As with all new products or services that begin taking the financial world by storm, crypto has its proponents and its critics. Some have even been both.

Charlie Munger, the long-time investing partner of the legendary Warren Buffett, calls Bitcoin “Disgusting and contrary to the interests of civilization.” Alluding to its virtual anonymity, he says “I don't welcome a currency that's so useful to kidnappers and extortionists and so forth…”

Elon Musk, known to freely share the odd inappropriate joke and tweet about all kinds of things unrelated to the businesses he runs, took a liking to the crypto Dogecoin, originally created for fun, and his online popularity led to a surge of over 5,000% since he started tweeting about it earlier this year. His lighthearted backing does seem to be rooted in belief, however, as he’s stated that in a battle of crypto vs. fiat currency, he’s on crypto’s side.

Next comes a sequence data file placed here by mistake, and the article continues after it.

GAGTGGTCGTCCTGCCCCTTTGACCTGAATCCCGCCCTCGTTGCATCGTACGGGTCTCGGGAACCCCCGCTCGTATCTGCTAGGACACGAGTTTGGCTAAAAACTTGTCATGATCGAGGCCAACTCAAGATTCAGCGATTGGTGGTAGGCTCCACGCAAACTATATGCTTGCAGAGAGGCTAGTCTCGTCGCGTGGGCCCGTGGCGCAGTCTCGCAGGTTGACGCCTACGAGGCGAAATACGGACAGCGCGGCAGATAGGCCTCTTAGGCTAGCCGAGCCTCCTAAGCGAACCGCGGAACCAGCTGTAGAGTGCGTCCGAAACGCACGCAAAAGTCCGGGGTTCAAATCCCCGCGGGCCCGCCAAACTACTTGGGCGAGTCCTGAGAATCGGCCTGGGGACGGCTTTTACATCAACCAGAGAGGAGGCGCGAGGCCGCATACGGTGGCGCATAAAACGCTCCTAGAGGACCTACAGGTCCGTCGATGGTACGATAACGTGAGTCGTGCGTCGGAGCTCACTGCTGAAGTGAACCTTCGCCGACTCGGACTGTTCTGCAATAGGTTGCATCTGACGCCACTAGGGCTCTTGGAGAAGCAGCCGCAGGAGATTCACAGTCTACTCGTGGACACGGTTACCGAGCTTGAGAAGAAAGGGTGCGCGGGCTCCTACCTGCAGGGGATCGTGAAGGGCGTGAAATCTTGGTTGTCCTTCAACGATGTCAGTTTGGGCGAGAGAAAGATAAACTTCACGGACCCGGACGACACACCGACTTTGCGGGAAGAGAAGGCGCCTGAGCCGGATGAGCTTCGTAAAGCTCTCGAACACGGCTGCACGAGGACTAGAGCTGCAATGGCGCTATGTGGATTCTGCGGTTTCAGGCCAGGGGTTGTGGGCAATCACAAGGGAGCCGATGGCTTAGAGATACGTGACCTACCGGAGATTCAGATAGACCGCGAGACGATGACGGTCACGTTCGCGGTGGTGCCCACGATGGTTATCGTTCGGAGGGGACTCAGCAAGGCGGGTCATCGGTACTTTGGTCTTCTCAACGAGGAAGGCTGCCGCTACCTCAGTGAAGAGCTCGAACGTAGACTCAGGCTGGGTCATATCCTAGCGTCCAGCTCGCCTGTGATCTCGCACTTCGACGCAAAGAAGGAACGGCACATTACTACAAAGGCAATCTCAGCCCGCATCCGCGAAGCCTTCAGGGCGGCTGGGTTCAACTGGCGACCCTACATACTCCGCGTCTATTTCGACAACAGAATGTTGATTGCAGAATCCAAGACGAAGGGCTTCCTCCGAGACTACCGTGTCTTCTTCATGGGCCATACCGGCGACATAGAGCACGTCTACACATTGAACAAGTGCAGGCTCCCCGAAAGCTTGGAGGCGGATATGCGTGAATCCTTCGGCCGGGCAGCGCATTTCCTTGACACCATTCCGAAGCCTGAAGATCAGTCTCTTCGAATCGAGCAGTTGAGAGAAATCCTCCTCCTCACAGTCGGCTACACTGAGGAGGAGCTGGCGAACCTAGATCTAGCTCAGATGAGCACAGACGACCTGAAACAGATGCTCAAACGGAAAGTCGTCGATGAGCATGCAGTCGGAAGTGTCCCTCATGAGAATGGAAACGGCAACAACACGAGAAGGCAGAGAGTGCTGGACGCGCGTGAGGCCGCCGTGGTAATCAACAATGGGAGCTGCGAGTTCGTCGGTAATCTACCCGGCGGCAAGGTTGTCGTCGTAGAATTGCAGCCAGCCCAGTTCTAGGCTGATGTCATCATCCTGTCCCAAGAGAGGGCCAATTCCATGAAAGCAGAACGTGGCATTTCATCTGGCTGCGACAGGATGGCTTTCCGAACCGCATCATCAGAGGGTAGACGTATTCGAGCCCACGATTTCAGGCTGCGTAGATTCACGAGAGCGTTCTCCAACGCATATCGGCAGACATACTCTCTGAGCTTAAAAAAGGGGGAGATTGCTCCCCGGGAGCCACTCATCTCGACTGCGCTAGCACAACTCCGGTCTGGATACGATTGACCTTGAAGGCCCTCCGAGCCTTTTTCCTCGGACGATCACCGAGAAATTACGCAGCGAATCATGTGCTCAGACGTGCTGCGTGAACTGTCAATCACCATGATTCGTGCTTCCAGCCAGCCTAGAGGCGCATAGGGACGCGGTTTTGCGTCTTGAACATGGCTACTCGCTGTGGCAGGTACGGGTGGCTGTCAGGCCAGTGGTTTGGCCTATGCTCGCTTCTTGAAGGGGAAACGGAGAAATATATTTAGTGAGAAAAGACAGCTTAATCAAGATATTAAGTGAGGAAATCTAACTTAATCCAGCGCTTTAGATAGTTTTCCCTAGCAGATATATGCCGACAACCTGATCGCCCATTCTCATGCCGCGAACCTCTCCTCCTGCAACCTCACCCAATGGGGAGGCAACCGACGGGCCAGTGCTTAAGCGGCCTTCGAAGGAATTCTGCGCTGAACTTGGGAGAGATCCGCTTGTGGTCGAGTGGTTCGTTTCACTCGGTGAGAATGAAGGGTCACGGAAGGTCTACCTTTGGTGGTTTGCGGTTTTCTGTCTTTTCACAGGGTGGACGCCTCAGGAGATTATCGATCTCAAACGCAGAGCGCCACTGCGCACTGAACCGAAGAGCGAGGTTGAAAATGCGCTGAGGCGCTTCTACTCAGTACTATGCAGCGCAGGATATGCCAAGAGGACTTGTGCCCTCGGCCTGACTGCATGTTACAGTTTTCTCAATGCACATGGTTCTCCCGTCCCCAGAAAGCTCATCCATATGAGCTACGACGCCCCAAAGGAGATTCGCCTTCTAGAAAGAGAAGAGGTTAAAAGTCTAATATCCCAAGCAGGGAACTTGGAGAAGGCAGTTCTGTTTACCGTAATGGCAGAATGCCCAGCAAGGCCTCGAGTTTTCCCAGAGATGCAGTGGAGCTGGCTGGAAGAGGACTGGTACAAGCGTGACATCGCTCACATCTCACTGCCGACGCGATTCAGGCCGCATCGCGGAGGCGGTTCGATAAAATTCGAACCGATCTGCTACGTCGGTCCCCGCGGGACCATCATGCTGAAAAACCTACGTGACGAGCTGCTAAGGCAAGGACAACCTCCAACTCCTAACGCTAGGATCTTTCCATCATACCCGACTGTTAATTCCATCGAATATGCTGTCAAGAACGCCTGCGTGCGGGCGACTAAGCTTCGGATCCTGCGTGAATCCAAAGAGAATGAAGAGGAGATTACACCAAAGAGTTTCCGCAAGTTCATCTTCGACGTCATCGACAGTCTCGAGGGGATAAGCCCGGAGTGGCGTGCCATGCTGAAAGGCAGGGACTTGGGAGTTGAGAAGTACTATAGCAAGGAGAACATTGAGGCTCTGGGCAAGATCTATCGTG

Then there is Jamie Dimon, the CEO of big-time bank JP Morgan. After previously stating that Bitcoin was a “fraud’ in 2017, and that if any of his traders were caught trading it, they would be “fired in a second,” That same bank came out recently with an official Analyst report that said the very same crypto may hit $100,000 per coin. They also launched a crypto investment product which tracks public company stocks with Bitcoin exposure and are rumored to soon provide clients access to Bitcoin investments.

In addition, companies like Square, run by Twitter CEO Jack Dorsey, and Tesla, run by Musk, have purchased hundreds of millions and billions, respectively, in Bitcoin recently, something many see as a tipping point in its mainstream acceptance.